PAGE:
EDITOR’S NOTE: This is the second part of a Q&A with Amy Welborn about her new memoir Wish You Were Here, which chronicles a trip to Sicily five month after the death of her husband, Mike. Read the first part here.
This was your 24th book and it appears very different in nature from previous ones. Was the entire process different?
The process was different. Most of my other books are an extension of a teaching mindset and just sort of spill out of me. This, of course, was different. I journaled extensively both in the months right after Mike died and then during the trip. I couldn’t have written the books without the journals. It would have all been just a blur.
Most of my other books only require one or two writings. I’ve never taken more than four months to write a book before. This took two years and some deep rewriting. My first drafts were just too stream-of-conscious-y. I had to really think harder in the writing of this one.
I see the book came out days after the third anniversary of Mike’s death. How did its arrival affect that anniversary?
I hasten to say that was not planned. The book was originally supposed to come out in the spring of 2011, but in the fall of 2010, we ran into a number of problems and conflicts with cover art and title issues and there were certain aspects of the writing that weren’t coming together either. It was decided that the book would get lost with a fall release – that would have been the next publishing season to shoot for – and so early spring was decided upon. The purpose was really to coincide with Lent and not the anniversary.
I had been talking with Random House for a while, trying to find a topic for a book with them. It is bittersweet and frankly a little aggravatingly ironic that this was the subject that finally brought me to them. (The division is Doubleday Image now.)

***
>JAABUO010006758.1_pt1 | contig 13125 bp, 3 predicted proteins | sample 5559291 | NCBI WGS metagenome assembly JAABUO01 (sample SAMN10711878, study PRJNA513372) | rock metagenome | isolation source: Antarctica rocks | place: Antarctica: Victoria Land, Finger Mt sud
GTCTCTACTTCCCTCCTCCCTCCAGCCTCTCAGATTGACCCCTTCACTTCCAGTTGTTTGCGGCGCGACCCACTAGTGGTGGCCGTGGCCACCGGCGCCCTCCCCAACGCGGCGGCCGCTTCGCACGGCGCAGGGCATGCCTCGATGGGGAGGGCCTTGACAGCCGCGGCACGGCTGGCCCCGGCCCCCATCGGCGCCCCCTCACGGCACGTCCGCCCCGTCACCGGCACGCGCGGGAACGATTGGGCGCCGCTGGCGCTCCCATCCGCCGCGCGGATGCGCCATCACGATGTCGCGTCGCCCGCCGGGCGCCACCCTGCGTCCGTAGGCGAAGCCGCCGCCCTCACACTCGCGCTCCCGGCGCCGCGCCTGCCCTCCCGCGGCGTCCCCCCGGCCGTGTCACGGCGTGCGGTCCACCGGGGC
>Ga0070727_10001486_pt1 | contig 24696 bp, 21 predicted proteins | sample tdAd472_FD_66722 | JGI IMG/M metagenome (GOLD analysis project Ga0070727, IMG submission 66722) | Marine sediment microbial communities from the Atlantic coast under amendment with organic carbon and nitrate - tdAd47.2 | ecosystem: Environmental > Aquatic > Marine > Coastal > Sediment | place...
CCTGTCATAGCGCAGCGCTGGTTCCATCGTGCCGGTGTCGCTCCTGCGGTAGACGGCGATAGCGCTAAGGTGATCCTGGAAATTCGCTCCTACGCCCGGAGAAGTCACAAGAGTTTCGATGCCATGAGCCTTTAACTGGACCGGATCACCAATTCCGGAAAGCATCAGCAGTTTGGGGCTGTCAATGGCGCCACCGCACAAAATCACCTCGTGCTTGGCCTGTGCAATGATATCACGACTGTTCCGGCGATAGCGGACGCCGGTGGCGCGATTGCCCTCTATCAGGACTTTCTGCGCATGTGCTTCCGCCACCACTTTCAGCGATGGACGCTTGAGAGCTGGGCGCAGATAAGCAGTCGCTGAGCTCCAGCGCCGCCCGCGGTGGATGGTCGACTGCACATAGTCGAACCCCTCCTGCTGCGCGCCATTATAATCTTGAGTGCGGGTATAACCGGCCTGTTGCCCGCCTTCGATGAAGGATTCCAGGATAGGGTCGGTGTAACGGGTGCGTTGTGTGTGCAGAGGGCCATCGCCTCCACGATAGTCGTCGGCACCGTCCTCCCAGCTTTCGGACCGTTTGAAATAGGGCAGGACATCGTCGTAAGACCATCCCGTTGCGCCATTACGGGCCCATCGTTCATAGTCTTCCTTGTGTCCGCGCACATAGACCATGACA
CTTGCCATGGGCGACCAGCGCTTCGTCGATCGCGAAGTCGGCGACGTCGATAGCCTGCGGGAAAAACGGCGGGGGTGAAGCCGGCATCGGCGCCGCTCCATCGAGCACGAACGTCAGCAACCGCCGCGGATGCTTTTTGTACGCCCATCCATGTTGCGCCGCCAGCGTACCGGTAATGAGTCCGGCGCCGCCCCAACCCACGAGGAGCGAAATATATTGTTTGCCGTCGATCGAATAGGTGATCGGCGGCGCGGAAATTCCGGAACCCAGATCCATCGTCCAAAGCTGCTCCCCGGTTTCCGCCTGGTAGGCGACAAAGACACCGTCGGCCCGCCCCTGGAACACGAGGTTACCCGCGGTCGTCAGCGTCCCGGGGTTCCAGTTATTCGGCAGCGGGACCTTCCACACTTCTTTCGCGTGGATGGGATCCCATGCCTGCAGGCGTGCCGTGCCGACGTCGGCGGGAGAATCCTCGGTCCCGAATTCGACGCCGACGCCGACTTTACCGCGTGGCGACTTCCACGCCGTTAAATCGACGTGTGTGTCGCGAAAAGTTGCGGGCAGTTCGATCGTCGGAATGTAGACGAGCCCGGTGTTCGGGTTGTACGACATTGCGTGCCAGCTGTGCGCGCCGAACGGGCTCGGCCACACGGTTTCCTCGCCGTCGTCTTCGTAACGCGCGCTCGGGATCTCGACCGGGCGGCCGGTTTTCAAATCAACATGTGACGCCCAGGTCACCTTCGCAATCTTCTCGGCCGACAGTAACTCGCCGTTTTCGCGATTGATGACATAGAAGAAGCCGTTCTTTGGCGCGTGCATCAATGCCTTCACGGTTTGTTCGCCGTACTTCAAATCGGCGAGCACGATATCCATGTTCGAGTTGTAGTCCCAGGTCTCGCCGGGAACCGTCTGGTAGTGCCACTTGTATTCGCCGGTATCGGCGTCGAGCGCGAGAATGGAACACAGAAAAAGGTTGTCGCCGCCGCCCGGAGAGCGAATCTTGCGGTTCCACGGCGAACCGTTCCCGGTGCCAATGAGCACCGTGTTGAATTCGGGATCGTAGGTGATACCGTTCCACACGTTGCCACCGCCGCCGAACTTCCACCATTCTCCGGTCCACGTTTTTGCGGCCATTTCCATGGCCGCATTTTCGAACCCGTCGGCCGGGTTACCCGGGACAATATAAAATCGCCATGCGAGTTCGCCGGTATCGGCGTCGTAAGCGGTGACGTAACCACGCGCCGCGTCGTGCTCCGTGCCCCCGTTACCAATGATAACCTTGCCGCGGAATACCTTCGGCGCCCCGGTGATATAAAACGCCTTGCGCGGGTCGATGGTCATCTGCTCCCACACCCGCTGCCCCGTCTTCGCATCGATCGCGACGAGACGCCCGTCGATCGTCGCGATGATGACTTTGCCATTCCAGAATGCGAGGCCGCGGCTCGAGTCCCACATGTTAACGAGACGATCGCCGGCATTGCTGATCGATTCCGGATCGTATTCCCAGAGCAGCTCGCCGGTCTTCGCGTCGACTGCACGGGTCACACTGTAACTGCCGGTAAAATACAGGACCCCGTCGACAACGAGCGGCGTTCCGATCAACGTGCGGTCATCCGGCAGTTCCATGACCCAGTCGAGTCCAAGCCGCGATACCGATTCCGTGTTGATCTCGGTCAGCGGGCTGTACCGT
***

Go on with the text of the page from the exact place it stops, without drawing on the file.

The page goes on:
How have sales been?
I don’t know how sales have been. I’ll know in a few months when I get a statement.
Have you heard of any conversion stories inspired by your book’s vibrant portrayal of Catholicism?
Oh heavens. No, and I can’t imagine that happening! I mean, it would be great, but I still can’t imagine it.
What I really wanted was to simply bring comfort to people who have experienced loss. I have been helped by various things I have read, and I hoped to bring that kind of comfort to someone else along the way.
I also have a bigger point to the book, a point which I have always hoped would make it appeal to a broader audience. The point of my book is that we all live with death, whether we have directly experienced it or not. It waits for all of us, whether we admit it or not, and everything we do during our daily lives is, at some level, a response to that reality – we are either accepting it or avoiding it.
Being a Christian adds another dimension to that, of course, and I want to encourage people to think about life on earth as being lived in the midst of the passion and resurrection of Christ, in loss, suffering, and ultimately, hope and trust.
Your writing is beautiful. What advice would you give to CatholicMatch members who are writers or aspiring writers?
Thank you very much. I’m the worst about that because my writing process is fairly intuitive, much to the aggravation of my editor. I could never teach writing. I don’t know how to do it, really.
I will say what my editor had to tell me pretty constantly: be specific and concrete. There’s no power in abstractions or generalities. Power and truth emerge through stories with strong imagery and detail.
And also: do not be afraid.